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Discussion in 'Clinical Rotations' started by jimjones, Jan 5, 2002.

  1. jimjones

    jimjones Senior Member 10+ Year Member

    Feb 27, 2001
    Question for those with experience in peds- how much of peds is babies (under 2years) and how much is over 2 years? I am interested in peds 'cause I really like kids, but I'm not all that excited about babies.
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  3. jimjones

    jimjones Senior Member 10+ Year Member

    Feb 27, 2001
    I'd really appreciate a reply, anyone who has done a peds rotation can answer my question I'm sure. Thanks.
  4. UHS2002

    UHS2002 Senior Member 10+ Year Member

    Jan 11, 1999
    I would say you will see a greater % of kids less than 2, although I really cannot give you an estimate. I would say that in an ambulatory setting, out of 10 patients, 2-3 would be infants (under 1 year old), 4 would be from 1-5 and the rest would run the gammut from 5 to late teens.

    Think about it: most immunizations are given to this age group, there are periodic well baby checks, minor illness at older age groups can really be severe in infants, it is "prime time" for ear infections, also "prime time" for parents with developmental questions/concerns, etc.

    Kids 2 and under will be a big part of your peds residency, if you decide to go into peds. There will be nursery checks on newborns, newborn checks during deliveries, circumcisions, the greatest chunk of PICU admissions falls into this age range, you will spend a lot of time in the well baby nursery and a lot more in the NICU. All this being said, it doesn't mean that this has to continue into your practice. You could choose to specialize in teenagers, an option avaliable if you choose to work at a Children's Hospital. Otherwise, if you go into peds, be prepared for tons of babies.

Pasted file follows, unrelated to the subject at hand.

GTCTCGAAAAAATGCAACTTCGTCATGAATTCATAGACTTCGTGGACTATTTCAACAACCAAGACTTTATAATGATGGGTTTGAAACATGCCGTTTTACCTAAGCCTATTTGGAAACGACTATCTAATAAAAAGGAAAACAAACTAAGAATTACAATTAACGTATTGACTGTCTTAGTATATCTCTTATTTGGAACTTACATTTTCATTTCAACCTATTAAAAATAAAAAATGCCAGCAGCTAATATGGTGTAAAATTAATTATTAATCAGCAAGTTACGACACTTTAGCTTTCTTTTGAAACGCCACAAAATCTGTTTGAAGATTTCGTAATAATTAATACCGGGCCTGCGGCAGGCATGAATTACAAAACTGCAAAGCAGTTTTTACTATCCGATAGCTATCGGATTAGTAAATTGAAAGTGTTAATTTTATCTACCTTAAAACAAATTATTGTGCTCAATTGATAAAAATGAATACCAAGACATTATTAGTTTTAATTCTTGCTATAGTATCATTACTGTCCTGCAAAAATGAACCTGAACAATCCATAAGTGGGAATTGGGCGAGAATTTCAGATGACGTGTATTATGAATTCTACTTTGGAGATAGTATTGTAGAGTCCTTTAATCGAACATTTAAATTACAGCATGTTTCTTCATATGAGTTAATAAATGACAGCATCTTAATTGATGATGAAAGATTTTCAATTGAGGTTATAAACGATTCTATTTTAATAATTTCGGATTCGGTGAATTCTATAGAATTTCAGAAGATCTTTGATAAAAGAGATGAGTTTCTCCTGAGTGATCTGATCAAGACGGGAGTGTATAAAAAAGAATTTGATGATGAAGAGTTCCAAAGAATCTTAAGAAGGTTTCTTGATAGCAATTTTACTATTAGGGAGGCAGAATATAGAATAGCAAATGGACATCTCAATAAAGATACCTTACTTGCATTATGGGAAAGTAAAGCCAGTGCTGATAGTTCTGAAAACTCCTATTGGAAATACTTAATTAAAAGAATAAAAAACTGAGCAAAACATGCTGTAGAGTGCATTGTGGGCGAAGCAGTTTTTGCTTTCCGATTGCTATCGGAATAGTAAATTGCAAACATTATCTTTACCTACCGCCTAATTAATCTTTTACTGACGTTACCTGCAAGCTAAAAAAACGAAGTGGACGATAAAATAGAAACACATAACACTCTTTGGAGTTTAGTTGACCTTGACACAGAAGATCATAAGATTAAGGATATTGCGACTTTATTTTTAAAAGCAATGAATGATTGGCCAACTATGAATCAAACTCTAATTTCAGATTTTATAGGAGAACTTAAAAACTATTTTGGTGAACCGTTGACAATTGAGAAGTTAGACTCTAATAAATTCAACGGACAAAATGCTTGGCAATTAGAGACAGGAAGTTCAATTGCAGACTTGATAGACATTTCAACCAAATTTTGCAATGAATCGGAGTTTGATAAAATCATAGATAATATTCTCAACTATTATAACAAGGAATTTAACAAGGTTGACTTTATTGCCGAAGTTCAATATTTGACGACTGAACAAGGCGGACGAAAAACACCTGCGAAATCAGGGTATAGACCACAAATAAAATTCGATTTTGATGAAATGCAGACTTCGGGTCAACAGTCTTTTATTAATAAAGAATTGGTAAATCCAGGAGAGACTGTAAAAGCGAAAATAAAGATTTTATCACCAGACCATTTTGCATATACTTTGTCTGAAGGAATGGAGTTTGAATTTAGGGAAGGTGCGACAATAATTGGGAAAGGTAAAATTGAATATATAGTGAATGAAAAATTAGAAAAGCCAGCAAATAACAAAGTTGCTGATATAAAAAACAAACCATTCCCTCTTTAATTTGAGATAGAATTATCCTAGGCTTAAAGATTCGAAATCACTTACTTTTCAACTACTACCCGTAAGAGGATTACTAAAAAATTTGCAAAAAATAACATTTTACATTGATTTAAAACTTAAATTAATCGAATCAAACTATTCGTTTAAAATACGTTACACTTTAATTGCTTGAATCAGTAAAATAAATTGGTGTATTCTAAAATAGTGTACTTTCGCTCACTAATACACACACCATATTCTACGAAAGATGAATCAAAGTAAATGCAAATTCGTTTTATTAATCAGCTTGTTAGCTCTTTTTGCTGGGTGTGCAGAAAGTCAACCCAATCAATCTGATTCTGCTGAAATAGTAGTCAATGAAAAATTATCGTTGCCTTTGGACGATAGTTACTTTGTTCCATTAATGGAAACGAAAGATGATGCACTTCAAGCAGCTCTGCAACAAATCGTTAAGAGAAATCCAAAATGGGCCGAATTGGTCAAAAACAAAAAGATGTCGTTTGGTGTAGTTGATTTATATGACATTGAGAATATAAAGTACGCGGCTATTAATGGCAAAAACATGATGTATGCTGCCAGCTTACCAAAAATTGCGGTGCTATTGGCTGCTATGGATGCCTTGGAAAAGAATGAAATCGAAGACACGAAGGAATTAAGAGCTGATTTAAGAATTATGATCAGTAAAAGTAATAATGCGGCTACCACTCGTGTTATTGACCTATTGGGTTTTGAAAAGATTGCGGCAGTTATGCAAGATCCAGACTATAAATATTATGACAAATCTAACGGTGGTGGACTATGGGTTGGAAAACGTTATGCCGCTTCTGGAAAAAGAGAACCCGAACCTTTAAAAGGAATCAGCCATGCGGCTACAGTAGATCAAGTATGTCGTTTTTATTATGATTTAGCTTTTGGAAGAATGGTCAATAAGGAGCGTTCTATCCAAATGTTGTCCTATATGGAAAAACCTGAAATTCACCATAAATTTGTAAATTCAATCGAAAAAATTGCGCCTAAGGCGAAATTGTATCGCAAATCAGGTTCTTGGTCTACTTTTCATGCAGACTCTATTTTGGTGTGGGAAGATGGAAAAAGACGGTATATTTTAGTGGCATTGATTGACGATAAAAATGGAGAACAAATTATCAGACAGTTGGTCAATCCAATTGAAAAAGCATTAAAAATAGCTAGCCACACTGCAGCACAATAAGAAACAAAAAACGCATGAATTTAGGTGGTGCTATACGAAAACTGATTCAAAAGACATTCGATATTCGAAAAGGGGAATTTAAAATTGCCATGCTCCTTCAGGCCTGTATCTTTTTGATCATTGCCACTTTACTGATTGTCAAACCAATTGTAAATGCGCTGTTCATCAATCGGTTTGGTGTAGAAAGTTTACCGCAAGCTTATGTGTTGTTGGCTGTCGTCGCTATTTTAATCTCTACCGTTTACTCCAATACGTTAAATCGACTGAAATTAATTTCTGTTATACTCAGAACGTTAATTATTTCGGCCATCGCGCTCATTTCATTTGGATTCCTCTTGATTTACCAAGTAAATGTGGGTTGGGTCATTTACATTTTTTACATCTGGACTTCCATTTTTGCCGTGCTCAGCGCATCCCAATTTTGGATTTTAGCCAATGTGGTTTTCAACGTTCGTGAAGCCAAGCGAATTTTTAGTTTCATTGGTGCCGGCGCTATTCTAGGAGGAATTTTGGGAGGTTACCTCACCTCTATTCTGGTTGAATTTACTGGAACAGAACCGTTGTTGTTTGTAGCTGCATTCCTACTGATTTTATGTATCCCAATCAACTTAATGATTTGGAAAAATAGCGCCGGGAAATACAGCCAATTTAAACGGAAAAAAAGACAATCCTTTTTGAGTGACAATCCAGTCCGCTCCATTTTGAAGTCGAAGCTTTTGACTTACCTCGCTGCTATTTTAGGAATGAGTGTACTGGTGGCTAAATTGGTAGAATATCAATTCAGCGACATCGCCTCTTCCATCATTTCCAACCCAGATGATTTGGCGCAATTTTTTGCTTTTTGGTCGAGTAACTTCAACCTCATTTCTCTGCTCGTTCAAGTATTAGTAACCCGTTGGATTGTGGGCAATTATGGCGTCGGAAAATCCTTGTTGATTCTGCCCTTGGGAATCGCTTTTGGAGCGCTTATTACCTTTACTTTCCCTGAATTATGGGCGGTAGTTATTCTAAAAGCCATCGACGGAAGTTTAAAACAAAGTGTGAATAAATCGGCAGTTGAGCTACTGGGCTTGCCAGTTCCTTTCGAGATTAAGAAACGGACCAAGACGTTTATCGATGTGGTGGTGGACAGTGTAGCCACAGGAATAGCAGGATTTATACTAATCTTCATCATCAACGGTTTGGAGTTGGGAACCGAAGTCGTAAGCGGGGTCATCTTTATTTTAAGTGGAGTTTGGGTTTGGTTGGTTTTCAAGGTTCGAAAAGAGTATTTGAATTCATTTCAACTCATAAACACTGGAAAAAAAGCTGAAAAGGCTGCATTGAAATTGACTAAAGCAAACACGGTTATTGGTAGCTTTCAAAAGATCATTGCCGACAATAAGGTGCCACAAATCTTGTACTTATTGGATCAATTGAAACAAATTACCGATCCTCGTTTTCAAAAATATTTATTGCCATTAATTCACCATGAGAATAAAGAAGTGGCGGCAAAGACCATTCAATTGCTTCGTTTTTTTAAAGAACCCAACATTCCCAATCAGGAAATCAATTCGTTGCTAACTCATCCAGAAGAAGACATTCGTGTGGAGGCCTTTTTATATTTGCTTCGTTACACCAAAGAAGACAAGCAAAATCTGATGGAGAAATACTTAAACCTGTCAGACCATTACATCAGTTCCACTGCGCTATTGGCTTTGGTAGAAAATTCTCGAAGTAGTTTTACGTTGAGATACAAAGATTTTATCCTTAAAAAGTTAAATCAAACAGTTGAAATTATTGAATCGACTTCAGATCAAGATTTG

I really enjoy peds, although I am not going into a peds residency. I have done 4 peds rotations, at a Children's Hospital, so far and I have one more coming up (PICU, inpatient, outpatient clinic and Peds ER). This has been my experience although others might have a different view.
  5. Aloha Kid

    Aloha Kid Senior Member 10+ Year Member

    Mar 9, 2001
    What UHS2002 said is true. Most pediatricians handle a lot of visits from babies due to immunizations, well check ups, etc. Parents are also very paranoid when their new borns get sick so expect to see them more. As kids get older, they are sick less and parents are less paranoid.

    Of course, this also matters depending on where you do your rotations. Some places well get see a higher percentage of babies and toddlers vs. big kids.

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